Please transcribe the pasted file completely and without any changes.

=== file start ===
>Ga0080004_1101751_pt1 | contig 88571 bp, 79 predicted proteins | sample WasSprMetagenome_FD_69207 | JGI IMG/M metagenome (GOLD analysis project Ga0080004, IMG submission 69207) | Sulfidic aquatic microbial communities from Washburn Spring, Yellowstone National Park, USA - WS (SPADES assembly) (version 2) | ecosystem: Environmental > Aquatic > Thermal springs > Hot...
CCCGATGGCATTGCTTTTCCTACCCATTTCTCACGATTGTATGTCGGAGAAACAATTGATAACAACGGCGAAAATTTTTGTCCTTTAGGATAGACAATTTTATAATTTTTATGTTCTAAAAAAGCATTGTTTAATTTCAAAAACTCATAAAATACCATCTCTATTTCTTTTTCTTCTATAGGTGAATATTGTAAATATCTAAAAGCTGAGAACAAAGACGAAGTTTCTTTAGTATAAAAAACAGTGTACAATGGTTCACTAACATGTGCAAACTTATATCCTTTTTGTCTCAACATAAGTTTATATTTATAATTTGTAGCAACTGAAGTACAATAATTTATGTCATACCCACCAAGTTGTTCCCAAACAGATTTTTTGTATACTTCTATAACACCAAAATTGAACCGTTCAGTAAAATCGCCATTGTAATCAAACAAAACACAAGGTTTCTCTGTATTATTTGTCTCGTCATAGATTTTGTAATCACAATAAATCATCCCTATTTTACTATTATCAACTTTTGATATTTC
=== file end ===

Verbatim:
>Ga0080004_1101751_pt1 | contig 88571 bp, 79 predicted proteins | sample WasSprMetagenome_FD_69207 | JGI IMG/M metagenome (GOLD analysis project Ga0080004, IMG submission 69207) | Sulfidic aquatic microbial communities from Washburn Spring, Yellowstone National Park, USA - WS (SPADES assembly) (version 2) | ecosystem: Environmental > Aquatic > Thermal springs > Hot...
CCCGATGGCATTGCTTTTCCTACCCATTTCTCACGATTGTATGTCGGAGAAACAATTGATAACAACGGCGAAAATTTTTGTCCTTTAGGATAGACAATTTTATAATTTTTATGTTCTAAAAAAGCATTGTTTAATTTCAAAAACTCATAAAATACCATCTCTATTTCTTTTTCTTCTATAGGTGAATATTGTAAATATCTAAAAGCTGAGAACAAAGACGAAGTTTCTTTAGTATAAAAAACAGTGTACAATGGTTCACTAACATGTGCAAACTTATATCCTTTTTGTCTCAACATAAGTTTATATTTATAATTTGTAGCAACTGAAGTACAATAATTTATGTCATACCCACCAAGTTGTTCCCAAACAGATTTTTTGTATACTTCTATAACACCAAAATTGAACCGTTCAGTAAAATCGCCATTGTAATCAAACAAAACACAAGGTTTCTCTGTATTATTTGTCTCGTCATAGATTTTGTAATCACAATAAATCATCCCTATTTTACTATTATCAACTTTTGATATTTC